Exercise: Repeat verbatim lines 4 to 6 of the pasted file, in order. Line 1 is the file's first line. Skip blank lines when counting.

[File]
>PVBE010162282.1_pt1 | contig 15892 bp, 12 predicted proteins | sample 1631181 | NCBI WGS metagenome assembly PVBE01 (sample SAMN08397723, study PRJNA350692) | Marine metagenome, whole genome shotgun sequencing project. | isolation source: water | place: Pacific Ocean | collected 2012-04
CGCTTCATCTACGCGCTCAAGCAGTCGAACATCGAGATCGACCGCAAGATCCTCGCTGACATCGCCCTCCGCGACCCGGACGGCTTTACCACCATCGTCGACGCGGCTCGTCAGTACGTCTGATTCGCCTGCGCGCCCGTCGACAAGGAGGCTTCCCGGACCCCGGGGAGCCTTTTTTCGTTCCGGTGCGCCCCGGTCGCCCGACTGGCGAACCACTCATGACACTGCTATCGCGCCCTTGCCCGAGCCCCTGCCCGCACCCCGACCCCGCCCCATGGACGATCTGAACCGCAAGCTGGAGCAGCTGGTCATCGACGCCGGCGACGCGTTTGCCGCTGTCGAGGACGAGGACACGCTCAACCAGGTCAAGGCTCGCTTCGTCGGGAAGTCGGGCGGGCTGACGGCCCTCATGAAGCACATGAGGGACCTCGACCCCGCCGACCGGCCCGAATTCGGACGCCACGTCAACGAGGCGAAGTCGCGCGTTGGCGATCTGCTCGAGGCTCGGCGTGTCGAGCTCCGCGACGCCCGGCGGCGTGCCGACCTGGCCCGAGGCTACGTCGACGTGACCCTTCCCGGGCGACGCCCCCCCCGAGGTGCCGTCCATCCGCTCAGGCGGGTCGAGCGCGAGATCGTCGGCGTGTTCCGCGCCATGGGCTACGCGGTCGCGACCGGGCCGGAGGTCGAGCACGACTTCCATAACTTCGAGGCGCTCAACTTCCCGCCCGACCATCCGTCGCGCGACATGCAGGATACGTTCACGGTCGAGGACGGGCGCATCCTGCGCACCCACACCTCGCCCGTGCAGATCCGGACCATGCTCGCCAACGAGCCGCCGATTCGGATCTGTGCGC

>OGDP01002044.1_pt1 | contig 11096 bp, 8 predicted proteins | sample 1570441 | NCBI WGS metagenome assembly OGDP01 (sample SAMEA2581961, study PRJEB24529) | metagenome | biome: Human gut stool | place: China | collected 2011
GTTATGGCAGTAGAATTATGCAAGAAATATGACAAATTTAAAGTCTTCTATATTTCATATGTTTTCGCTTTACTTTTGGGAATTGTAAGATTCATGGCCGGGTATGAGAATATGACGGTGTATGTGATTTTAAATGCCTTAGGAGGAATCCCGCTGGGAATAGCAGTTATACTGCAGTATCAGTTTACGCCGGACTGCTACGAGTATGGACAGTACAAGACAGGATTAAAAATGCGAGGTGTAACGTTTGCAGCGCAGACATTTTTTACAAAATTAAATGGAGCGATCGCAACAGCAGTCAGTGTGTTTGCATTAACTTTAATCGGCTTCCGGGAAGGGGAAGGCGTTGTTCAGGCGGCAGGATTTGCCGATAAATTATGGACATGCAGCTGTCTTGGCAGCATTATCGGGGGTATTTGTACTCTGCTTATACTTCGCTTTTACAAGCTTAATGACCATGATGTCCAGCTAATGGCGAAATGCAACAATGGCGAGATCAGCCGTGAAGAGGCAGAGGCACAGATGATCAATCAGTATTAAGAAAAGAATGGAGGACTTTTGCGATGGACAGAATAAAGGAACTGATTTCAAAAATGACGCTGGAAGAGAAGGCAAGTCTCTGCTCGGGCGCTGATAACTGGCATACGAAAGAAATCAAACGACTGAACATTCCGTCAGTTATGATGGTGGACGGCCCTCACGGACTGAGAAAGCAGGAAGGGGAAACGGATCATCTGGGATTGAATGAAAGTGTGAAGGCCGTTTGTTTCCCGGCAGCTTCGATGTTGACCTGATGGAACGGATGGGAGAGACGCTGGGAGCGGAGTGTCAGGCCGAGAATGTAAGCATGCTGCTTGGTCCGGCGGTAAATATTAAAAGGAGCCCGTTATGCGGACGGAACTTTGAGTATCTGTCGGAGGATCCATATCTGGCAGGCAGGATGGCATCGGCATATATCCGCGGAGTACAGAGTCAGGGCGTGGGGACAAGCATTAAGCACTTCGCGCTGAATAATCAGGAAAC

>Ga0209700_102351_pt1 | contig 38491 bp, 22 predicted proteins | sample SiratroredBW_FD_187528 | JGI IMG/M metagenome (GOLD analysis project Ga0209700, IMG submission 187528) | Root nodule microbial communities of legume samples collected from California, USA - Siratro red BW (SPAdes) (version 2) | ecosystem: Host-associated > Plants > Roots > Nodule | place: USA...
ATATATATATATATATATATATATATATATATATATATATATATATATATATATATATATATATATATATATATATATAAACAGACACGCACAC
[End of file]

GTTATGGCAGTAGAATTATGCAAGAAATATGACAAATTTAAAGTCTTCTATATTTCATATGTTTTCGCTTTACTTTTGGGAATTGTAAGATTCATGGCCGGGTATGAGAATATGACGGTGTATGTGATTTTAAATGCCTTAGGAGGAATCCCGCTGGGAATAGCAGTTATACTGCAGTATCAGTTTACGCCGGACTGCTACGAGTATGGACAGTACAAGACAGGATTAAAAATGCGAGGTGTAACGTTTGCAGCGCAGACATTTTTTACAAAATTAAATGGAGCGATCGCAACAGCAGTCAGTGTGTTTGCATTAACTTTAATCGGCTTCCGGGAAGGGGAAGGCGTTGTTCAGGCGGCAGGATTTGCCGATAAATTATGGACATGCAGCTGTCTTGGCAGCATTATCGGGGGTATTTGTACTCTGCTTATACTTCGCTTTTACAAGCTTAATGACCATGATGTCCAGCTAATGGCGAAATGCAACAATGGCGAGATCAGCCGTGAAGAGGCAGAGGCACAGATGATCAATCAGTATTAAGAAAAGAATGGAGGACTTTTGCGATGGACAGAATAAAGGAACTGATTTCAAAAATGACGCTGGAAGAGAAGGCAAGTCTCTGCTCGGGCGCTGATAACTGGCATACGAAAGAAATCAAACGACTGAACATTCCGTCAGTTATGATGGTGGACGGCCCTCACGGACTGAGAAAGCAGGAAGGGGAAACGGATCATCTGGGATTGAATGAAAGTGTGAAGGCCGTTTGTTTCCCGGCAGCTTCGATGTTGACCTGATGGAACGGATGGGAGAGACGCTGGGAGCGGAGTGTCAGGCCGAGAATGTAAGCATGCTGCTTGGTCCGGCGGTAAATATTAAAAGGAGCCCGTTATGCGGACGGAACTTTGAGTATCTGTCGGAGGATCCATATCTGGCAGGCAGGATGGCATCGGCATATATCCGCGGAGTACAGAGTCAGGGCGTGGGGACAAGCATTAAGCACTTCGCGCTGAATAATCAGGAAAC

>Ga0209700_102351_pt1 | contig 38491 bp, 22 predicted proteins | sample SiratroredBW_FD_187528 | JGI IMG/M metagenome (GOLD analysis project Ga0209700, IMG submission 187528) | Root nodule microbial communities of legume samples collected from California, USA - Siratro red BW (SPAdes) (version 2) | ecosystem: Host-associated > Plants > Roots > Nodule | place: USA...
ATATATATATATATATATATATATATATATATATATATATATATATATATATATATATATATATATATATATATATATAAACAGACACGCACAC